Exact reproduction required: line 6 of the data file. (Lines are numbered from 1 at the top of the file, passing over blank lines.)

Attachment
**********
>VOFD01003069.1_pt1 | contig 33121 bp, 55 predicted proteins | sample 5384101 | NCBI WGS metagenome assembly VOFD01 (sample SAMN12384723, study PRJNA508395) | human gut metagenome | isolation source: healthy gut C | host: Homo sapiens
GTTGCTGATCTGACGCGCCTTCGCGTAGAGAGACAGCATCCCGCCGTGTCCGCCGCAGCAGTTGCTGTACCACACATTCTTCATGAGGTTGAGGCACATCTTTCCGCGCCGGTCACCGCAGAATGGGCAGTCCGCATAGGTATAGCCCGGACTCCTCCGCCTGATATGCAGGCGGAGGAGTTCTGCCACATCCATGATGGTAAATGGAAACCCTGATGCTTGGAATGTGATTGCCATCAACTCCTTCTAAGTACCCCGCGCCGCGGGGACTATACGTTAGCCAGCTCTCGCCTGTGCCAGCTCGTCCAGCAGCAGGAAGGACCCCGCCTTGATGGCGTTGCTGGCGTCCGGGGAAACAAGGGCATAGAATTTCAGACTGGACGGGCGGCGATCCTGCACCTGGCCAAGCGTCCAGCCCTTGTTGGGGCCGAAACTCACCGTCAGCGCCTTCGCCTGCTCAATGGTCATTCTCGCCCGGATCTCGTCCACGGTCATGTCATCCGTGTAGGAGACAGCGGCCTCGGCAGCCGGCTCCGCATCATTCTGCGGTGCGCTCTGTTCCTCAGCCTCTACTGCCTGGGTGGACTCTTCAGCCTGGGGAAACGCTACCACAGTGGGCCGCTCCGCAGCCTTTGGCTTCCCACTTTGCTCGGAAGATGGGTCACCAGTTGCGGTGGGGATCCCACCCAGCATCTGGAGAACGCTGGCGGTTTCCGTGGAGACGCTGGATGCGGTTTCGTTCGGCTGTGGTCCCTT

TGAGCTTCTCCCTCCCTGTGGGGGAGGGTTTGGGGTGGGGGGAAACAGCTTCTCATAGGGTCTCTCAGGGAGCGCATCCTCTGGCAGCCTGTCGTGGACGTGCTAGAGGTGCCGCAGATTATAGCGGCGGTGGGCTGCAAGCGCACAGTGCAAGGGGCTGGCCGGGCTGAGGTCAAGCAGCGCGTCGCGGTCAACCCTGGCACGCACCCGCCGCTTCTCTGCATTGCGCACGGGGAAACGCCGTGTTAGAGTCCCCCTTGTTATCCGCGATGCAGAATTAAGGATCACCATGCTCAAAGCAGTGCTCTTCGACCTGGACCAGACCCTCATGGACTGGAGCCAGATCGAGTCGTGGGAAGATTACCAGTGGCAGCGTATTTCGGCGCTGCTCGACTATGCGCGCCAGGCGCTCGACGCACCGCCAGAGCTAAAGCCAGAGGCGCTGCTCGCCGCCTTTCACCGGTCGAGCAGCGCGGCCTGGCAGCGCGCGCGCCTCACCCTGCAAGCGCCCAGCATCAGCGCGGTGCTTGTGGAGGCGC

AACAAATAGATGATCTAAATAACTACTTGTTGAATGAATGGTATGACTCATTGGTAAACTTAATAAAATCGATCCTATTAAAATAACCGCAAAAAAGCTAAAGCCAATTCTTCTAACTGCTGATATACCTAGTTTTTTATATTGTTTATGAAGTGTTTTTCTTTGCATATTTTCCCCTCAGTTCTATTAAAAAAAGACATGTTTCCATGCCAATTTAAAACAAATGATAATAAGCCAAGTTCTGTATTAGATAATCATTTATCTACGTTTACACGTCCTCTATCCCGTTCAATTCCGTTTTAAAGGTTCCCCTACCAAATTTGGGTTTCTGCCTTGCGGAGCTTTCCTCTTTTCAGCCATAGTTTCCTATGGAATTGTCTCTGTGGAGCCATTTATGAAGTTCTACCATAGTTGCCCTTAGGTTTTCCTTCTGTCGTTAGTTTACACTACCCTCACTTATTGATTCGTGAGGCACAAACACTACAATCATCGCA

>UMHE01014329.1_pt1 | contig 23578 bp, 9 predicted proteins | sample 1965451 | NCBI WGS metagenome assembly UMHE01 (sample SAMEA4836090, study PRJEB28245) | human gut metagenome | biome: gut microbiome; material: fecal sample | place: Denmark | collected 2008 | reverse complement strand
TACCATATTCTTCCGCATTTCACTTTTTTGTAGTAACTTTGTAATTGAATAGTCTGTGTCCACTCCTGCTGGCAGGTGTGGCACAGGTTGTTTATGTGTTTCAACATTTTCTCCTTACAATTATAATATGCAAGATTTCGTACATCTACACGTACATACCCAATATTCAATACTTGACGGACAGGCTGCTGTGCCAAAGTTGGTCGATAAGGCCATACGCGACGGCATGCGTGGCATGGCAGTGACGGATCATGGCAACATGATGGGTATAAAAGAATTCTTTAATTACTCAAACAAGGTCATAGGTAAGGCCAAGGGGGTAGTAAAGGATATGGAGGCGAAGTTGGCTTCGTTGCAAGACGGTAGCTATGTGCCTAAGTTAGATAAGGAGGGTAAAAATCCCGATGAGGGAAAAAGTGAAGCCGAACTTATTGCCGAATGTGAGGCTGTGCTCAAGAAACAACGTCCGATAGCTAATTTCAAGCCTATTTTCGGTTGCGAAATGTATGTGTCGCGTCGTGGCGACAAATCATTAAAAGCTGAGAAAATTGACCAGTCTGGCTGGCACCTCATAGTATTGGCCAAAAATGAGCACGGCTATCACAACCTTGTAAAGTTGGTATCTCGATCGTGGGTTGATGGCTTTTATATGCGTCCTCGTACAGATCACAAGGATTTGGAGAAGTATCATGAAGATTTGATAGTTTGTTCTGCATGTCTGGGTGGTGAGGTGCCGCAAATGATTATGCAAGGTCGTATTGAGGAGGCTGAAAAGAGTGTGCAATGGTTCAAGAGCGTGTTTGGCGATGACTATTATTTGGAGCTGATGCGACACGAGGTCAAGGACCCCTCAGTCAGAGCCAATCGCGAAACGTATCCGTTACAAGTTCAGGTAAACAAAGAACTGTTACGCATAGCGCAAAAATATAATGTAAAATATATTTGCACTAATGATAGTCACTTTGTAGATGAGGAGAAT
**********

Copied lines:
TACCATATTCTTCCGCATTTCACTTTTTTGTAGTAACTTTGTAATTGAATAGTCTGTGTCCACTCCTGCTGGCAGGTGTGGCACAGGTTGTTTATGTGTTTCAACATTTTCTCCTTACAATTATAATATGCAAGATTTCGTACATCTACACGTACATACCCAATATTCAATACTTGACGGACAGGCTGCTGTGCCAAAGTTGGTCGATAAGGCCATACGCGACGGCATGCGTGGCATGGCAGTGACGGATCATGGCAACATGATGGGTATAAAAGAATTCTTTAATTACTCAAACAAGGTCATAGGTAAGGCCAAGGGGGTAGTAAAGGATATGGAGGCGAAGTTGGCTTCGTTGCAAGACGGTAGCTATGTGCCTAAGTTAGATAAGGAGGGTAAAAATCCCGATGAGGGAAAAAGTGAAGCCGAACTTATTGCCGAATGTGAGGCTGTGCTCAAGAAACAACGTCCGATAGCTAATTTCAAGCCTATTTTCGGTTGCGAAATGTATGTGTCGCGTCGTGGCGACAAATCATTAAAAGCTGAGAAAATTGACCAGTCTGGCTGGCACCTCATAGTATTGGCCAAAAATGAGCACGGCTATCACAACCTTGTAAAGTTGGTATCTCGATCGTGGGTTGATGGCTTTTATATGCGTCCTCGTACAGATCACAAGGATTTGGAGAAGTATCATGAAGATTTGATAGTTTGTTCTGCATGTCTGGGTGGTGAGGTGCCGCAAATGATTATGCAAGGTCGTATTGAGGAGGCTGAAAAGAGTGTGCAATGGTTCAAGAGCGTGTTTGGCGATGACTATTATTTGGAGCTGATGCGACACGAGGTCAAGGACCCCTCAGTCAGAGCCAATCGCGAAACGTATCCGTTACAAGTTCAGGTAAACAAAGAACTGTTACGCATAGCGCAAAAATATAATGTAAAATATATTTGCACTAATGATAGTCACTTTGTAGATGAGGAGAAT